We then use the valence electrons to form covalent bonds between the atoms. Two valence electrons are used to create a Co-Cl bond. This is represented in the figure below.
Having used four valence electrons for bond formation, we now have 12 valence electrons available to us. These are then used to fulfill the octets for the outer atoms, i.e., the two Chlorine atoms. All 12 valence electrons are used in this process.
It can be observed above that Cobalt does not fulfill its octet requirements. The temptation here would be to establish a double bond on either side to obtain a Cobalt octet. However, we must first check for stability.
To check if this structure is indeed stable, we must calculate its formal charges.
Formal charges for an element/structure help determine its most stable Lewis Structure state. It is determined such that the elemental charge on each atom is closest to zero.
FC = Valence Electrons – Non-bonding electrons – (Bonding electrons ÷ 2)
In this case,
The formal charges being 0 for all of the atoms in the CoCl2 molecule tells us that the Lewis dot structure presented above is stable.
Thus, the Lewis structure of CoCl2 is an exception to the octet rule.
Therefore, the Lewis Structure for the CoCl2 is represented as follows:
To determine the hybridization of Cobalt Dichloride, we first determine the number of electrons domains. Lone pairs and covalent bonds with other atoms contribute to being electron domains.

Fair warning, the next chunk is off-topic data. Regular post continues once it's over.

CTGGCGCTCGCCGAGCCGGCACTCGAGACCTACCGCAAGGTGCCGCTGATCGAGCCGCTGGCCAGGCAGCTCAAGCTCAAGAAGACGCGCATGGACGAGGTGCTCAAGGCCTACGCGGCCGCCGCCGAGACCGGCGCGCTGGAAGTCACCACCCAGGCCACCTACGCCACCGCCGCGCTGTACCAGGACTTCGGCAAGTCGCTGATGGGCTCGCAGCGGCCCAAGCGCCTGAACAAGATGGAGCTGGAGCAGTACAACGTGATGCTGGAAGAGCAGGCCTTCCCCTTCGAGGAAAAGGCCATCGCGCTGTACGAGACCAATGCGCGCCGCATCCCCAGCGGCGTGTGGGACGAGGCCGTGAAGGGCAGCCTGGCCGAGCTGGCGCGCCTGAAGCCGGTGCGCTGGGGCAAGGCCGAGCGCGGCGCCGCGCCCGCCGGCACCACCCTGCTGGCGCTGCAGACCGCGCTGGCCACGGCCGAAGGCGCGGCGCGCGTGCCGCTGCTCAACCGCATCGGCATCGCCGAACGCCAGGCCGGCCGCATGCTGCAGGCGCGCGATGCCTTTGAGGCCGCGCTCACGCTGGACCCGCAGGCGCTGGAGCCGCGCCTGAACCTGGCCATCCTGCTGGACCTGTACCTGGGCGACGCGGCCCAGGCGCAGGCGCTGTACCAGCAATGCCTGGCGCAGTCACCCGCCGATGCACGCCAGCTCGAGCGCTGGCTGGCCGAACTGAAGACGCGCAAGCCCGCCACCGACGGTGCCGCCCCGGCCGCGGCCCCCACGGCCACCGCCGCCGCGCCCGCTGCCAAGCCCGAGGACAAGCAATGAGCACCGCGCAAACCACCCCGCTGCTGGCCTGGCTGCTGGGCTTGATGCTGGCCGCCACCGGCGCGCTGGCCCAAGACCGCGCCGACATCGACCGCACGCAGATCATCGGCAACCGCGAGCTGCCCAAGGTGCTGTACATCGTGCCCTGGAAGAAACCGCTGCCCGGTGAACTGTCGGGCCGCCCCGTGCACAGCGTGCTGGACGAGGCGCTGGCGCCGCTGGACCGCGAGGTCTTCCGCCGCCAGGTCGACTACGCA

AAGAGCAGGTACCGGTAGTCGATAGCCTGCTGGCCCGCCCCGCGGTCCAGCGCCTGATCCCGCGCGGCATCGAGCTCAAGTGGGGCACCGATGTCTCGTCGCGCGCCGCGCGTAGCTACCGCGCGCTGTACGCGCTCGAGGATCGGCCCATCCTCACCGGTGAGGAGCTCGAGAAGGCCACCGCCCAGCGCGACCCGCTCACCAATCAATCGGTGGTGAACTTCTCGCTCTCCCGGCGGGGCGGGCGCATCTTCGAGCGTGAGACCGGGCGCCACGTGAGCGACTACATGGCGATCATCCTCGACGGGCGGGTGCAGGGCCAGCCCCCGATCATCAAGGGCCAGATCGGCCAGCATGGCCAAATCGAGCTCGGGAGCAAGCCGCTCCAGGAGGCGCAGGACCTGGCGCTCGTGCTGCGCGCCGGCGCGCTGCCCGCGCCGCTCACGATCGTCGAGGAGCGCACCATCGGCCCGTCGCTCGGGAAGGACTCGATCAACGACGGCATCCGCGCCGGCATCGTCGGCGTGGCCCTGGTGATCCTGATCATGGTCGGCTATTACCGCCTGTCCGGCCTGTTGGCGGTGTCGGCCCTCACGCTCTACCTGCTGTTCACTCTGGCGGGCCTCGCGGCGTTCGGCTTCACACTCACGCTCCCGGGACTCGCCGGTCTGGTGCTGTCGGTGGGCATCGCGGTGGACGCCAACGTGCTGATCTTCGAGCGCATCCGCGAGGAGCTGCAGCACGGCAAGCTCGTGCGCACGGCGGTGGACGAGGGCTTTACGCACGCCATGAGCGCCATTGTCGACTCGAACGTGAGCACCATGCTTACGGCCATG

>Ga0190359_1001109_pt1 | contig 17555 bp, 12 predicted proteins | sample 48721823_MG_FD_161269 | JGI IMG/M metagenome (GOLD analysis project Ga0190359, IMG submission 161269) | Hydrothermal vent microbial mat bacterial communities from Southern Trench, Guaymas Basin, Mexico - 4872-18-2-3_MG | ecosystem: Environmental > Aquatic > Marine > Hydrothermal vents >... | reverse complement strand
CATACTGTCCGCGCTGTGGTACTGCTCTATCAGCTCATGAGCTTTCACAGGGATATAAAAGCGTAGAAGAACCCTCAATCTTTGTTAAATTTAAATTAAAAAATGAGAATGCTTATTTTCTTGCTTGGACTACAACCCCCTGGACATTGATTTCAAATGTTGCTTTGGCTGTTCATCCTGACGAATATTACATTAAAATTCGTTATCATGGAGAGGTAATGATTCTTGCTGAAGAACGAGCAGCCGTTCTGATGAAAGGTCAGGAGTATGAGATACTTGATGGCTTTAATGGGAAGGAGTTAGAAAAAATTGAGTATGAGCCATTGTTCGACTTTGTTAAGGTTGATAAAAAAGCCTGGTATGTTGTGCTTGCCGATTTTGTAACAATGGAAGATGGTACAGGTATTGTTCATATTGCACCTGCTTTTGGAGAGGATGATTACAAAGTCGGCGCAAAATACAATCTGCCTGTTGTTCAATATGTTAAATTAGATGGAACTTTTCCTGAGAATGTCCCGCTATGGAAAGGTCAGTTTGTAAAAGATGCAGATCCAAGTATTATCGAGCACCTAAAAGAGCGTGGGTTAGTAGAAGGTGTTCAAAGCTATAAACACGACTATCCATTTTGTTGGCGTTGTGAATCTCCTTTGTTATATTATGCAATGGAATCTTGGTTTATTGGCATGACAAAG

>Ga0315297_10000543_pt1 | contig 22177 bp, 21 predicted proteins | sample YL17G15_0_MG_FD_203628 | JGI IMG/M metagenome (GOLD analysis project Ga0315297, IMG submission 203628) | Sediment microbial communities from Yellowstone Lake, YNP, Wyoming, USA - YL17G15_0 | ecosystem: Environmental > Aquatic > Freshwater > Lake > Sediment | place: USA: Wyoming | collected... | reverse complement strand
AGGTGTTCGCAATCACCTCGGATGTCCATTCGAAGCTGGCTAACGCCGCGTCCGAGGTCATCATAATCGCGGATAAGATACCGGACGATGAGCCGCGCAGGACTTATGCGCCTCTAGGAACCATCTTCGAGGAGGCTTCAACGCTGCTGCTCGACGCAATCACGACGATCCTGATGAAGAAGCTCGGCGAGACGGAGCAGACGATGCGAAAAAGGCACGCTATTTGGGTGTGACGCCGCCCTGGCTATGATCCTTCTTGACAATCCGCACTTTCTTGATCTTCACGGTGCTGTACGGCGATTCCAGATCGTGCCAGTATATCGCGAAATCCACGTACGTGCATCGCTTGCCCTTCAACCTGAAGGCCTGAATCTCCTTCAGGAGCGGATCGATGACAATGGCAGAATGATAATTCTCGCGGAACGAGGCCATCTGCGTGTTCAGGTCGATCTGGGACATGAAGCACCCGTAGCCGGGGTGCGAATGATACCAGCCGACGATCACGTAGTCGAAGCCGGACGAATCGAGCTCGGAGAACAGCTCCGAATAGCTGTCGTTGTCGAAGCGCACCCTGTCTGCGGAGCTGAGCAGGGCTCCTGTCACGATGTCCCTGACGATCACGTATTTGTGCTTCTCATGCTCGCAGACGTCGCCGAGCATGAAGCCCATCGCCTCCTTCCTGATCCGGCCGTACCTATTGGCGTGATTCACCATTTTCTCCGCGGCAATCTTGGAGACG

Two domains give us an sp hybridization. Three domains give us and sp2 hybridization and so on.
Therefore, in this case, there are two covalent bonds present, i.e., the two Co-Cl bonds. This gives us an sp hybridization state.
Cobalt Dichloride [CoCl2] has a hybridization of sp.
CoCl2 Molecular Geometry and Bond Angles
To determine the molecular geometry of CoCl2, we observe the Lewis structure shown above. It can be seen that Cobalt is the central atom while two Chlorine atoms surround it on either side.
According to VSEPR, the two Chlorine atoms repel each other and are driven apart. This leads to a linear structure.
We can determine the molecular geometry using the A-X-N method.
‘A’ represents the central atom Cobalt. Therefore, ‘A’ = 1.
‘X’ represents the number of atoms bonded to the central atom. In this case, two Chlorine atoms are bonded to the central Cobalt atom.
Therefore, X =2.
‘N’ represents the number of lone pairs attached to the central atom. In this case, N = 0 since there are no lone pairs present.
Therefore, that would give us AX2 for the CoCl2 molecule. N can be ignored since there are no lone pairs.
From the A-X-N table below, we can determine the molecular geometry for CoCl2.
|Formula||Shape||Bond Angle (Theoretical)|
|AX5||Trigonal Bipyrimidal||120, 90|
From the above table, it can be observed that an AX2 arrangement corresponds to a Linear Molecular geometry and a Bond angle of 180°.
Let’s quickly summarize the salient features of CoCl2
- CoCl2 comprises a central Cobalt atom bonded to two Chlorine atoms on either side.
- In its most stable state, the structure is an exception to the octet rule as Cobalt’s octet requirements are not fulfilled.
- The hybridization of Cobalt Dichloride is sp since there are only two electron regions.
- CoCl2 has a Linear molecular structure with bond angles of 180°.